We are being bombarded on a daily basis by a myriad of toxins in all shapes and forms. They are emitted from cars and factories, household cleaning products, furniture, and personal hygiene products. Even the very walls, furniture, and floor coverings of our homes are embedded with toxins. It seems that we are being subjected to a continuous, ever-increasing level of toxins. The solution? Air cleaning plants!
While we cannot do much about the toxicity of our external environment, we can do something about it in our homes.
Before we discuss air cleaning plants, however, let’s first take a look at the effects of toxins on our body.
This toxic overload has a serious effect on our liver and adrenal function, not to mention our general health.
Some of the symptoms of adrenal fatigue (and liver overload) associated with toxins in the environment include:
The problem with toxins is that they cause inflammation in your body. This is a natural response by your immune system. Ongoing inflammation, however, can cause you severe damage, resulting in one of many chronic illnesses that are prevalent in today’s modern society. Adrenal gland fatigue and its accompanying symptoms are but one of these.
When the body is under any kind of perceived attack, its automatic response is the production of cortisol. Usually, your cortisol production returns to normal once the ‘threat’ has dissipated. However, in cases where this threat is of an ongoing nature, the body increases its production of cortisol over an extended period. In the end, the results are debilitating.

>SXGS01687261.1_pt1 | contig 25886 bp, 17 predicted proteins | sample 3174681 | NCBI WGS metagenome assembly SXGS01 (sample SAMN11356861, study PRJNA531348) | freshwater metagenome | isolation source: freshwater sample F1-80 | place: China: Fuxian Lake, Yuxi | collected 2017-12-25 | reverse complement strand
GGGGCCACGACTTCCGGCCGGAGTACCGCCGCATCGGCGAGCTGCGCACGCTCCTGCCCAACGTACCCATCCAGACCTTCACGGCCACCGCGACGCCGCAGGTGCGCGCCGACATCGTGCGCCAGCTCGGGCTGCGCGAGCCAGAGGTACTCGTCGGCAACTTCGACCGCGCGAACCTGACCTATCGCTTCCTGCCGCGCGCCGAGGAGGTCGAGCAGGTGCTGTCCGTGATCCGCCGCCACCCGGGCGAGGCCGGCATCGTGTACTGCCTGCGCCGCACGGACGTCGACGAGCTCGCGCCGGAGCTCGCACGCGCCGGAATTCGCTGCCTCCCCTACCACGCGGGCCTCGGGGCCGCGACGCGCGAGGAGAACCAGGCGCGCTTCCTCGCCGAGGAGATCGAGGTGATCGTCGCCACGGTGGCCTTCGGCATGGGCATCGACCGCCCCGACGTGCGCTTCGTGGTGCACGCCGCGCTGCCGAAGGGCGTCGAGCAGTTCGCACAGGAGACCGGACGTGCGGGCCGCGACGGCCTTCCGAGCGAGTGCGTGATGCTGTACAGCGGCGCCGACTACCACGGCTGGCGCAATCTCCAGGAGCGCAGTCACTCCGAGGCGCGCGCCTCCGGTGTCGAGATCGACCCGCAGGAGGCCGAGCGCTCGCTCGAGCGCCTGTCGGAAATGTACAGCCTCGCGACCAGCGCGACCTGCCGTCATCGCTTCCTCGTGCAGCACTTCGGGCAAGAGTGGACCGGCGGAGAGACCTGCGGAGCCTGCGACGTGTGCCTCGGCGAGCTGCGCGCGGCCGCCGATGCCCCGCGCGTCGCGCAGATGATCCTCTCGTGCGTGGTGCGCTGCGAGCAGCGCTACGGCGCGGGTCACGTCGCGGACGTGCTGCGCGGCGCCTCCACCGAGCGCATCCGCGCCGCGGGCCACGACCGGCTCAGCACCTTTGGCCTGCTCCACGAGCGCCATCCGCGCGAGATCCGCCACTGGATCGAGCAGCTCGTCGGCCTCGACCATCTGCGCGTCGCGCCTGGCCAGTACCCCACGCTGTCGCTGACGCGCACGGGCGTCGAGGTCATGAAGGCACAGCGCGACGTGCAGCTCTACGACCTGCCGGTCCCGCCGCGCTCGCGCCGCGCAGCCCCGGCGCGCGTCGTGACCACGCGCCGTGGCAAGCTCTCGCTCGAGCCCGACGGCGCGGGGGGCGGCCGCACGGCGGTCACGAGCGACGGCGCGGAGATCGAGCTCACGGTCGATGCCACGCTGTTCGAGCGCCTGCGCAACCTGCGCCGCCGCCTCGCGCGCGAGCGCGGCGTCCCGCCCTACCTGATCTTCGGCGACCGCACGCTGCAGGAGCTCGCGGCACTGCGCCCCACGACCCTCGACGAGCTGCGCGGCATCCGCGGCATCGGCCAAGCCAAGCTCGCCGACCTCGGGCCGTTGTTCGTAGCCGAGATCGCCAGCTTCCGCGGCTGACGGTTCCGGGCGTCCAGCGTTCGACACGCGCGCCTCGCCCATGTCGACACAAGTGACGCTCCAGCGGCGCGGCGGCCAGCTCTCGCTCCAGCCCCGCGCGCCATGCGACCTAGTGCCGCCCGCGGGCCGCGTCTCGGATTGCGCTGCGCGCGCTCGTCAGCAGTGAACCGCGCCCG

Continued, constant production of cortisol means that your body uses more and more progesterone, resulting in a hormonal imbalance. Progesterone is manufactured in the adrenal glands and is a precursor to cortisol, as well as many other hormones. As your adrenal glands, at some point, are no longer able to produce the cortisol needed in response to inflammation, your cortisol production starts decreasing, your body’s inflammatory response increases, and the inflammatory reactions increase. This implies that the symptoms commonly associated with inflammation decrease - such as swelling, pain, redness, and even loss of certain functions. In the end, your immune system suffers.
There are many medications on the market aimed at suppressing these autoimmune responses. However, in time they lose their effectiveness, while some may even cause your body significant damage.
There is something that you can do to ensure your home contains less of these toxins. Air cleaning plants make a considerable impact on your home’s toxicity levels.
Sick building syndrome (also called chronic inflammatory response syndrome), is a term coined to describe buildings that have become filled with toxins due to various factors, with a prior history of water damage being the most common. They can also come from toxic overload from seemingly innocent sources, such as household cleaning materials, the building’s structural materials, and even the emissions transmitted by furniture.
Additionally, modern homes and other buildings are built for better insulation, effectively sealing them up to any external environmental influences. However, in essence, this also means that whatever emissions are given off inside the home are trapped. All this adds up to making your home, which is supposed to be your safe haven, an increasingly toxic environment for both you and your family.